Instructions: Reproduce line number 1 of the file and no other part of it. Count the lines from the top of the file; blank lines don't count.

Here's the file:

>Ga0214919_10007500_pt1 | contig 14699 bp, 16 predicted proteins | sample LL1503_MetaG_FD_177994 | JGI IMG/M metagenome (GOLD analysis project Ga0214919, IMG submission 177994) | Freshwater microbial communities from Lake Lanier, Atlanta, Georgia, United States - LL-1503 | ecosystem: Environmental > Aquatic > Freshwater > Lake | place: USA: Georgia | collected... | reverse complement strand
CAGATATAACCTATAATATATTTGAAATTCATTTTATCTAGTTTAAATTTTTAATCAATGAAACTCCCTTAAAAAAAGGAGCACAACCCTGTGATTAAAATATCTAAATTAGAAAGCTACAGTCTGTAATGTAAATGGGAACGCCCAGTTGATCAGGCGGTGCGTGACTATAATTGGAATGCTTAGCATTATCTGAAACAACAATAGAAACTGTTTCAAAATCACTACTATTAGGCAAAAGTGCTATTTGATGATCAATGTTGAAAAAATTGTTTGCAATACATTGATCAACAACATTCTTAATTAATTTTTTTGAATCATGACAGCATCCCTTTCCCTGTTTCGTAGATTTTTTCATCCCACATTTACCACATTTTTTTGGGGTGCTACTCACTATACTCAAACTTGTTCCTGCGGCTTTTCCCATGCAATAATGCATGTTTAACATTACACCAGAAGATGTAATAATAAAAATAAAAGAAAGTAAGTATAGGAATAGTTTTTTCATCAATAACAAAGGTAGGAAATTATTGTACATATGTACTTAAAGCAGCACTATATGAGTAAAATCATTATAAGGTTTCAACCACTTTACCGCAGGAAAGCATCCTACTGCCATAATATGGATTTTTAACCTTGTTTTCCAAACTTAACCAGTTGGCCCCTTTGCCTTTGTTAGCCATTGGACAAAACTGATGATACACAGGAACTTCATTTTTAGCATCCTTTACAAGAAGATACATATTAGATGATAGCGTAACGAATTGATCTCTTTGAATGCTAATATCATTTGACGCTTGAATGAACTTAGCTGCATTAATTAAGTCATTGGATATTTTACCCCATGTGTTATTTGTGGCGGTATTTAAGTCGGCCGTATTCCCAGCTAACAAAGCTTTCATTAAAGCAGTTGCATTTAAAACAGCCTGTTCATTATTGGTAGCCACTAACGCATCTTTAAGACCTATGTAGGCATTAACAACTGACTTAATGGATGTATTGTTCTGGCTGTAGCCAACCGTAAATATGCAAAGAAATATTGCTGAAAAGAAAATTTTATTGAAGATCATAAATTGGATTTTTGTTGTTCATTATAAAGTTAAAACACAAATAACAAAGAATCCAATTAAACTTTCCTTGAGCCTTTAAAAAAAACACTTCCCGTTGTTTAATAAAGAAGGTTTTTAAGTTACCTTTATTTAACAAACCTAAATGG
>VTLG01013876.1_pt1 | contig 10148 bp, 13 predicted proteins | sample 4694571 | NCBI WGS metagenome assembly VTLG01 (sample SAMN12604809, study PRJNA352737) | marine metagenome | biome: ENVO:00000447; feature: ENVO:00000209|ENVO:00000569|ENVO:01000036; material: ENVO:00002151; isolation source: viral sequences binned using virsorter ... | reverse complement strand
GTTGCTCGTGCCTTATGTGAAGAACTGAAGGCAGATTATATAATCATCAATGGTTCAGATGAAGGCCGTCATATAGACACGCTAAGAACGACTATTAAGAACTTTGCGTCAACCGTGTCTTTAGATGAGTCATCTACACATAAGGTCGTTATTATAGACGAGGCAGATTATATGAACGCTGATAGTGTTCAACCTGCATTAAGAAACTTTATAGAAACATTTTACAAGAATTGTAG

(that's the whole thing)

>Ga0214919_10007500_pt1 | contig 14699 bp, 16 predicted proteins | sample LL1503_MetaG_FD_177994 | JGI IMG/M metagenome (GOLD analysis project Ga0214919, IMG submission 177994) | Freshwater microbial communities from Lake Lanier, Atlanta, Georgia, United States - LL-1503 | ecosystem: Environmental > Aquatic > Freshwater > Lake | place: USA: Georgia | collected... | reverse complement strand